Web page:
There are differences between setting up a Raspberry Pi and installing an OS on any other computer, but one thing in common is that if you do enough of them, you seek to automate the process any way you can. That is the situation [Peter Lorenzen] found himself in, and his solution is a shell script to install and configure the Raspberry Pi for headless operation, with no need to connect either a keyboard or monitor in the process.
[Peter]’s tool is a script called
rpido, and with it the process for setting up a new Raspberry Pi for headless operation is super streamlined. To set up a new Pi, all [Peter] needs to do is:
- Plug an SD card into his laptop (which happens to be running Ubuntu.)
rpido -w -h myhostname -swhich downloads and installs the newest version of Raspbian lite, does some basic setup (such as setting the hostname), configures for headless operation, and launches a root shell.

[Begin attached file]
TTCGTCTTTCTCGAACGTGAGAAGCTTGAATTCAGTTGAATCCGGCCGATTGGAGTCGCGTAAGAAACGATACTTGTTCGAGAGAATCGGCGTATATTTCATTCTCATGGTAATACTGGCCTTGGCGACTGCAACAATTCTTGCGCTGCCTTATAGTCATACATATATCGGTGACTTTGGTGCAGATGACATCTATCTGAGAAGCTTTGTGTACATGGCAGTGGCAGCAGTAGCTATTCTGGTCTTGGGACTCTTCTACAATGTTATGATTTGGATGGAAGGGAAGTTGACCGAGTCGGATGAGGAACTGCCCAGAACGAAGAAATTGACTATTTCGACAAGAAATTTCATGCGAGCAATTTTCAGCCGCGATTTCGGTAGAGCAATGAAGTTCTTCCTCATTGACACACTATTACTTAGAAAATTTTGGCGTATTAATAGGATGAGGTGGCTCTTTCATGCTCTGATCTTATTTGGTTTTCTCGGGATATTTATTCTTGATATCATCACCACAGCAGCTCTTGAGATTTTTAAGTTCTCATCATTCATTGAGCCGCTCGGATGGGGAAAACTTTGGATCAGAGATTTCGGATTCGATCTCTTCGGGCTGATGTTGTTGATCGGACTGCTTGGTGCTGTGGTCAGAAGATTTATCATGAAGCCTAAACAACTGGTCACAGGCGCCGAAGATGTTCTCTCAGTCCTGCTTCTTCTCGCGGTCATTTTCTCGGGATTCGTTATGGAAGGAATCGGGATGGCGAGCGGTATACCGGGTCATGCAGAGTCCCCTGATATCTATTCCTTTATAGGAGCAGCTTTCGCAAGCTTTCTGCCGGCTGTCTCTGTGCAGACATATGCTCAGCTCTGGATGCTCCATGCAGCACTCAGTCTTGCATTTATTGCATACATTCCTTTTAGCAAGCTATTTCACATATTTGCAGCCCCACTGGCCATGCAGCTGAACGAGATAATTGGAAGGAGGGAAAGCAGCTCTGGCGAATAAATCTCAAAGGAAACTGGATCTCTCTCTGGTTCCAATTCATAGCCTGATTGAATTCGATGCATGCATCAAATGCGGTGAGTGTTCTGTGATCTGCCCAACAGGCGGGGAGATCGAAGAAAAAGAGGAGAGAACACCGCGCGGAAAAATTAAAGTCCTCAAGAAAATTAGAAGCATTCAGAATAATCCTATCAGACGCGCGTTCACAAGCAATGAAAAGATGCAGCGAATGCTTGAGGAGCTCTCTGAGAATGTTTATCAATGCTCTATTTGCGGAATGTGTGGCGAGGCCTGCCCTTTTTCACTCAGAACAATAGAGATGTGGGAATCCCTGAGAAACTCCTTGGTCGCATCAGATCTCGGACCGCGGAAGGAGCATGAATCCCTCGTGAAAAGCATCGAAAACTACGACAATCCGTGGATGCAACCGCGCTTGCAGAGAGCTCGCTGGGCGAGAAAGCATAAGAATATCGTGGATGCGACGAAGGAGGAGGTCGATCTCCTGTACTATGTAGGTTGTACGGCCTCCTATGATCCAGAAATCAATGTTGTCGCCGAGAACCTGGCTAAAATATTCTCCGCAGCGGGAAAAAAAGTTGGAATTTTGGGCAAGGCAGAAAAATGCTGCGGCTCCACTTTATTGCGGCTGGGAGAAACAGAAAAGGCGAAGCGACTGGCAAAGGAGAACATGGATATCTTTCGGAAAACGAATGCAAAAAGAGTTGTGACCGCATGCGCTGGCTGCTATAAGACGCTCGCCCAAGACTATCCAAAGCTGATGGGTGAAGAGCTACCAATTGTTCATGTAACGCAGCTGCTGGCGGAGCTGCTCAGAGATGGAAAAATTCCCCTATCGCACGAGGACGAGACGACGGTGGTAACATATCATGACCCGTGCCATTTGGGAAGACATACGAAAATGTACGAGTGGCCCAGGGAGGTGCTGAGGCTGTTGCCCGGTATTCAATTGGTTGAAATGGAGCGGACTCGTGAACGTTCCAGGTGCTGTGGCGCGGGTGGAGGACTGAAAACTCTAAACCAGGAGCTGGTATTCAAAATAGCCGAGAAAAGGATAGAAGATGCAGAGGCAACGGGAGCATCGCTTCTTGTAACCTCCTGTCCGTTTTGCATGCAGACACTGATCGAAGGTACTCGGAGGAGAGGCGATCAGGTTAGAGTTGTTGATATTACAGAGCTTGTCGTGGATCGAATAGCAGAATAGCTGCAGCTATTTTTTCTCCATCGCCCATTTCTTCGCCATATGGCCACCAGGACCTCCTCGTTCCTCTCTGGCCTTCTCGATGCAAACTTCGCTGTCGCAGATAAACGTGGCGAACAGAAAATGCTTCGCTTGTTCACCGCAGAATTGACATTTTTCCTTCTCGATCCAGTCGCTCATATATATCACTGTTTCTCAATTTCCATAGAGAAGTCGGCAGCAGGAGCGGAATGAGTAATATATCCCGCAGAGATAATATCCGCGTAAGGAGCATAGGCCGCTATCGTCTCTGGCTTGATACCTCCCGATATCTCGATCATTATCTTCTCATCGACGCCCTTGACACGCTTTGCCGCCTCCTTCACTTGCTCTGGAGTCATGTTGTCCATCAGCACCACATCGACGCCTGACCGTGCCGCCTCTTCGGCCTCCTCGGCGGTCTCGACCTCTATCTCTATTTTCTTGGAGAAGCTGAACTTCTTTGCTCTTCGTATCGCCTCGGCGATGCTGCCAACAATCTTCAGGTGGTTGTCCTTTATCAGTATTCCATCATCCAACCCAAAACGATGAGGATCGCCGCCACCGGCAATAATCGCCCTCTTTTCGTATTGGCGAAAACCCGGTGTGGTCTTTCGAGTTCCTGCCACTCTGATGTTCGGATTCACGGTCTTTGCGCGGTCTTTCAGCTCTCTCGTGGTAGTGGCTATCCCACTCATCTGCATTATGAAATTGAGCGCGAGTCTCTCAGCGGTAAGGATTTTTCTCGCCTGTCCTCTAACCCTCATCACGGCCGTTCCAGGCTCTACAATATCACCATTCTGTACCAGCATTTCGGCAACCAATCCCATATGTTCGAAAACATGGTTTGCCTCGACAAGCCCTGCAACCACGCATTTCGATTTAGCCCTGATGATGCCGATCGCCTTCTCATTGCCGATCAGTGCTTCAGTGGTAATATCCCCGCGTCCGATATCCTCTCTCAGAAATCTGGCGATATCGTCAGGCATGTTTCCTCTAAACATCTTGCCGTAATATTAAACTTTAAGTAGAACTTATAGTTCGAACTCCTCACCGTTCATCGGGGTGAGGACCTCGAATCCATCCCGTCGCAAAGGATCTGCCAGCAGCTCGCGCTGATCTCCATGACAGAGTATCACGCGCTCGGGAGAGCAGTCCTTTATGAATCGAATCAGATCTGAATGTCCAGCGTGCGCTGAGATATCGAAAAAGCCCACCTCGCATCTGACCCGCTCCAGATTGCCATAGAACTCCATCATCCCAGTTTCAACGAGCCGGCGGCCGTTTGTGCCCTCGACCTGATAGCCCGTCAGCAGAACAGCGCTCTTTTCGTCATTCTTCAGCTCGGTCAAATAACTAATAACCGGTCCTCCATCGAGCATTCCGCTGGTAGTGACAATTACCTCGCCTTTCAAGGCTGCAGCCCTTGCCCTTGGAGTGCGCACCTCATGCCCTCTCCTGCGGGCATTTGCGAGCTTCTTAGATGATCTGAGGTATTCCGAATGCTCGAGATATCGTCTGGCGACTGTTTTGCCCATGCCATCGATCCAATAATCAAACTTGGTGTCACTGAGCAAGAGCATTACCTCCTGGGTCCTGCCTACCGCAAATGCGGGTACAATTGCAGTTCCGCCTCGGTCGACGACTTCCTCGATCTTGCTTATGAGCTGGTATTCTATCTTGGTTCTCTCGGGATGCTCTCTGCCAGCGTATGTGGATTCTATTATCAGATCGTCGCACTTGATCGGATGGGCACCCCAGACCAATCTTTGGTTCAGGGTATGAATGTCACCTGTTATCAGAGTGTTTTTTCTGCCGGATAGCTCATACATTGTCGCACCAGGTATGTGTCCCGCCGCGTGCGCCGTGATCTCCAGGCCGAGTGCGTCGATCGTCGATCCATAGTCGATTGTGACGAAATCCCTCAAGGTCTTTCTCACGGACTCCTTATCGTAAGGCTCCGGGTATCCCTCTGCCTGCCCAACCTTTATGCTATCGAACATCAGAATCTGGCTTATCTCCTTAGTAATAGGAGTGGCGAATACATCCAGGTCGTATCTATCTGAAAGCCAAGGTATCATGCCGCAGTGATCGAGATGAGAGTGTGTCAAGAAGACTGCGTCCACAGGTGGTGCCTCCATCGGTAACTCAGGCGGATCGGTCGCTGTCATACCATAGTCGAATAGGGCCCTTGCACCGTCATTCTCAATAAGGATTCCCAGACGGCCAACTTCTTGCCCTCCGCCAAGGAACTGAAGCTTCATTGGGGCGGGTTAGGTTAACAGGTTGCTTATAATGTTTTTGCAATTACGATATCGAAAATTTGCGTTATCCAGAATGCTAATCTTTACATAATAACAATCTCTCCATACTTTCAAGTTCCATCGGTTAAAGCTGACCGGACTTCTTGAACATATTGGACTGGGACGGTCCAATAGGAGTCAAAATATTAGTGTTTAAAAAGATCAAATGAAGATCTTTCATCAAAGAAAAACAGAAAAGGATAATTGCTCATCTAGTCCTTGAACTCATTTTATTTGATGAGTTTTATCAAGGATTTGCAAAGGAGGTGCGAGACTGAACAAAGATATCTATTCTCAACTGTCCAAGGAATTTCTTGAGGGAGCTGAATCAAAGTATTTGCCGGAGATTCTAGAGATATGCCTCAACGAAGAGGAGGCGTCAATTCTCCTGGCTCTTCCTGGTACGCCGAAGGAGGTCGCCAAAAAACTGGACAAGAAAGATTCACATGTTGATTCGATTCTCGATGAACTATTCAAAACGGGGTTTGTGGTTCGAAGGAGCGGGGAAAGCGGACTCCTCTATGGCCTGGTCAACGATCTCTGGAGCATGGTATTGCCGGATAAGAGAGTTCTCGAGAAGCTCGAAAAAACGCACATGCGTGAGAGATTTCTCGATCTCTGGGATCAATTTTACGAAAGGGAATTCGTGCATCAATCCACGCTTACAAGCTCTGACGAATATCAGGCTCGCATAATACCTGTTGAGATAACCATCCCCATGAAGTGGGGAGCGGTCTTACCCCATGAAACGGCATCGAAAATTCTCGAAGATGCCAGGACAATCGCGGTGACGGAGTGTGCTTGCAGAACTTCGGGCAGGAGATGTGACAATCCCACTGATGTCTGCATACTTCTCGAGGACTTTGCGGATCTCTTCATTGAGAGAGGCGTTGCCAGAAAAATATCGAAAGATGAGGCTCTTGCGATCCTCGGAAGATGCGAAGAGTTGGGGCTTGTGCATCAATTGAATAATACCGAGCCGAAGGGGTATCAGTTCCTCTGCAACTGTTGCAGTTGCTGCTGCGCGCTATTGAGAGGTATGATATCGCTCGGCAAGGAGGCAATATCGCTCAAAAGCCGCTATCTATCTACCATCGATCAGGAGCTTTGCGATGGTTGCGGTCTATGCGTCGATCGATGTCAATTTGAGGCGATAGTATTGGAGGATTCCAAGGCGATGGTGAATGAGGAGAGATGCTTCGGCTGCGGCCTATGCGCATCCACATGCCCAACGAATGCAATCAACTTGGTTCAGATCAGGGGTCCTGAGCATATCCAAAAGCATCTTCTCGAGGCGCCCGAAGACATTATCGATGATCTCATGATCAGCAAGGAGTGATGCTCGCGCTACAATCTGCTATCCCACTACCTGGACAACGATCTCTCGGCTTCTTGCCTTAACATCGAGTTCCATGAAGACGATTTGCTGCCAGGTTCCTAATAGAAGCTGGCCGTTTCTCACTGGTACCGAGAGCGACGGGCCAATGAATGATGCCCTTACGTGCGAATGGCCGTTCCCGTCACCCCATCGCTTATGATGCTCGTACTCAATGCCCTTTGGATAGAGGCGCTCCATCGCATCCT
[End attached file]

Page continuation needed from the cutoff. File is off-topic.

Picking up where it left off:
- Use the root shell to do any further tweaks or checks (like launching
raspi-configfor additional changes.)
- Exit the shell, remove the SD card from his laptop, and install the card into the Raspberry Pi.
There are clear benefits to [Peter]’s script compared to stepping through a checklist of OS install and setup tasks, not to mention the advantage of not needing to plug in a keyboard and monitor. Part of the magic is that [Peter] is mounting the SD card’s filesystem in a chroot environment. Given the right tools, the ARM binaries intended for the Pi run on his (Intel) Ubuntu laptop. It’s far more convenient to make changes to the contents of the SD card in this way, before it goes to its new home in a Pi.
Not everything has to revolve around an SD card, however. [Jonathan Bennet] showed that it’s possible to run a Raspberry Pi without an SD card by using the PXE boot feature, allowing it to boot and load its file system from a server on the same network, instead of a memory card.